Giving cultivar confidence

Independently run cereal performance trials have given arable growers confidence that the cultivars they are selecting have been tested in commercial conditions and their performance rigorously analysed.

In Crops and Forage6 Minutes
Cereal Performance Trials are run on 29 trial sites across New Zealand.


For 20 years, independently run cereal performance trials have given arable growers confidence that the cultivars they are selecting have been tested in commercial conditions and their performance rigorously analysed.

Run on commercial arable farms throughout the cereal growing regions of New Zealand, Cereal Performance Trials (CPT) are run independently of any commercial entities and are organised and funded through the CPT committee.

The committee is made up of representatives from the NZ Flour Millers Association Research Trust (NZFMRT), the Foundation for Arable Research (FAR), Plant & Food Research, seed companies and the New Zealand Plant Breeders Research Association (NZPBRA).

The NZPBRA in itself is an umbrella organisation that represents plant breeders, intellectual property owners and managers of proprietary agricultural seed. Its members are companies whose primary focus is the development and marketing of plant intellectual property through demonstrating the strength of research-proven standards of performance.

PGG Wrightson Seeds Nick Brooks has chaired the CPT committee for more than a decade. While breeders or seed companies manage the individual trial sites, he says the critical factor is that the data generated is owned and published by FAR who are independent of any commercial organisation.

Originally run under the umbrella of Arable Cultivar Evaluation, today CPT is run on 29 trial sites across Southland, Canterbury and Manawatu on a mix of irrigated and dryland farms. CPT tests the performance of feed and milling wheats, and feed and malting barley. The trials are sown among commercial crops, so they are subject to the same management and climatic conditions as the surrounding crops.

Cereals being tested through CPT go through two stages. The first, CPT1, is where advanced breeding lines are tested within a series of collaborative breeder/seed company operated and funded trials. These are run at 15 of the CPT host farms in Canterbury. Based on the outcomes of these trials, companies may then apply to promote promising cultivars into the next stage.

CPT2 is for close-to-market and commercial cultivars and these cultivars are subject to the most stringent quality and environmental assessments.

FAR co-ordinates the trials that are all designed and analysed by an independent statistician.

Brooks says most host farms have been growing CPT within their commercial crops for many years and while they receive some compensation for the use of their land, many benefit from seeing how plant varieties perform in their growing environments.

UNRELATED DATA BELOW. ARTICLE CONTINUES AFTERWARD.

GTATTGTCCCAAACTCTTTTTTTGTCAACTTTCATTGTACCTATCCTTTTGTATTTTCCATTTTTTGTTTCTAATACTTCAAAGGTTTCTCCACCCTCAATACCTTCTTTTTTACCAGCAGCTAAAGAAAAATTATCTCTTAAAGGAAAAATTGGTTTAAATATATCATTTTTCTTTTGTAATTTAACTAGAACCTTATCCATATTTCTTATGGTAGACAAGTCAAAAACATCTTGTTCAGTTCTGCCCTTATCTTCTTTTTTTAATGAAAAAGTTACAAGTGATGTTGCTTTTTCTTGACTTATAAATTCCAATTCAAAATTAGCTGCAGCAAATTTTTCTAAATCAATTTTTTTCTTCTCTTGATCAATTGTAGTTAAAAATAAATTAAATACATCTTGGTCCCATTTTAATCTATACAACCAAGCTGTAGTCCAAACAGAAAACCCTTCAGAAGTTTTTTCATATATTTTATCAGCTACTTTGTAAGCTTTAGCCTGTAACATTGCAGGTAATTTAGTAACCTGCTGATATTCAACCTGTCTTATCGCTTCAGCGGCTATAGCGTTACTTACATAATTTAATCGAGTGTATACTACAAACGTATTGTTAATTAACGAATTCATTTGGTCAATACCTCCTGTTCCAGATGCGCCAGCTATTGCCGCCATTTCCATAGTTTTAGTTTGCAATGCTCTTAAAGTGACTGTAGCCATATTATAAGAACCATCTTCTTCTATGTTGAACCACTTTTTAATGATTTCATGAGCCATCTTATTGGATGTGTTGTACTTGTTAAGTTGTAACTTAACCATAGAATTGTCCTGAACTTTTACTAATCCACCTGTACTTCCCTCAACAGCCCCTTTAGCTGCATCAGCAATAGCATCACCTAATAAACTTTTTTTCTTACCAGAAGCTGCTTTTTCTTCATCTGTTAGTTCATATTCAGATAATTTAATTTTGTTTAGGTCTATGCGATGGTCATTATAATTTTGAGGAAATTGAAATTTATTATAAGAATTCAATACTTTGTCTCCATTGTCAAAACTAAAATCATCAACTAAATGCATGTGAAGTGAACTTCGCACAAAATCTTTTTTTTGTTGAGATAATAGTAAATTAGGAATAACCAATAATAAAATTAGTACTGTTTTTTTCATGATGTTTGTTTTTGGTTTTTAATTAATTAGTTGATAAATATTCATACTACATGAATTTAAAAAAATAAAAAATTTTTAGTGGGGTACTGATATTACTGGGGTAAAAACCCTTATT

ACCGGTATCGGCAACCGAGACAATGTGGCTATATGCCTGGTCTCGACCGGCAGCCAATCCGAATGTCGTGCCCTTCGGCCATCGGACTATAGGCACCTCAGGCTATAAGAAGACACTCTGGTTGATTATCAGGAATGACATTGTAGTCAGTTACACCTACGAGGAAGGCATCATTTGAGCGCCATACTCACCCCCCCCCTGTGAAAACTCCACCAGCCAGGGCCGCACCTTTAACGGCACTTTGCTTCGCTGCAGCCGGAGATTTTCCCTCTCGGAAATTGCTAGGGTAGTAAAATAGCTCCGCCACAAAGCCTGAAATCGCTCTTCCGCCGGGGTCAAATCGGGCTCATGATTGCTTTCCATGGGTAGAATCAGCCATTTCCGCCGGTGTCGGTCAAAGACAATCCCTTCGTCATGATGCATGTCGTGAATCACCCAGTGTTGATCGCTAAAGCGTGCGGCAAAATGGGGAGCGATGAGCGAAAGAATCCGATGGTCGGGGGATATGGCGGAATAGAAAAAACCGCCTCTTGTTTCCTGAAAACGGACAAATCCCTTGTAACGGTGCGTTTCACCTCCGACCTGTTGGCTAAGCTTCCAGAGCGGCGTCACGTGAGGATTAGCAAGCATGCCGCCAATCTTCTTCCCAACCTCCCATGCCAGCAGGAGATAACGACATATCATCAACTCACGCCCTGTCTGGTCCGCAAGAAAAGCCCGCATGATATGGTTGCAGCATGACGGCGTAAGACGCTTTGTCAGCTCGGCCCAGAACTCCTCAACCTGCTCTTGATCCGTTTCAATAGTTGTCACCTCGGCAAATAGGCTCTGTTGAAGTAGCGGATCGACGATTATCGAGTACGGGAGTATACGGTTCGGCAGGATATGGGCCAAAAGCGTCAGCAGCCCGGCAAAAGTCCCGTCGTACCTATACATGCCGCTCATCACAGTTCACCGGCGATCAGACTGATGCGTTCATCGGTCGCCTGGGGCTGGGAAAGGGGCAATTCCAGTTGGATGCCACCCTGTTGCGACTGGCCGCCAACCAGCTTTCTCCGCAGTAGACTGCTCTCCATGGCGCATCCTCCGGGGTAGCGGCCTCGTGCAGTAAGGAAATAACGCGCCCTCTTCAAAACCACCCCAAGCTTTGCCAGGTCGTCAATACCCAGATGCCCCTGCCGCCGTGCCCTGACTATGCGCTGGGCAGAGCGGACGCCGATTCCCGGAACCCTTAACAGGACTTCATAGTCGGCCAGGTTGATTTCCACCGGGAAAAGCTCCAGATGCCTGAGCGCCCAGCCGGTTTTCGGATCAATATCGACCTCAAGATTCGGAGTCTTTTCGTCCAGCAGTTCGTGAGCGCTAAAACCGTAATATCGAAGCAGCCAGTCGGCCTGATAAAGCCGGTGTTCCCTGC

PGG Wrightson Seeds’ cereal breeder Steve Shorter has had a long involvement with CPT. He says farm management must be at a robust level that allows the new varieties to express their genetic yield potential as well as post-harvest grain and end-use quality.

Specialist nurseries are carried out within the CPT system to determine other important traits, such as disease resistance and pre-harvest sprouting resistance. Cultivars targeting the milling and baking industries are extensively evaluated using industry-standard quality control rheological tests funded by the NZFMRT.

Brooks says PGG Wrightson Seeds tends to promote its varieties using data from CPT because of their independence and rigour, only adding relevant additional data if required.

Cropmark’s Matthew Hicks says CPT widens their net by giving companies the opportunity to trial varieties in a wide range of farm environments.

Cropmark evaluates the performance of UK-bred cultivars in NZ conditions and while Hicks says they obviously run their own trials, CPT gives them access to sites they couldn’t necessarily access on their own.

The results of the CPT are presented in FAR’s spring and autumn cultivar booklets, although early yield results are presented every week over the harvest period in FAR’s weekly Harvest Snippets newsletter. Brooks says this gives growers in regions that need to establish crops in early autumn an indication of cultivar performance.

The results in the cultivar booklets are far more detailed. They include an assessment of a cultivar’s susceptibility to a range of diseases, straw strength, crop height, maturity and sprouting susceptibility. It also includes yields and grain-quality data, such as test weight, protein levels and screenings.

Detailed information is provided about each trial site including soil types, previous crops, sowing and harvest dates and inputs.

To remove seasonal variations, the yield results are also presented in a four-year adjusted mean and this ranks the cultivars based on the relative yield of that site over four years.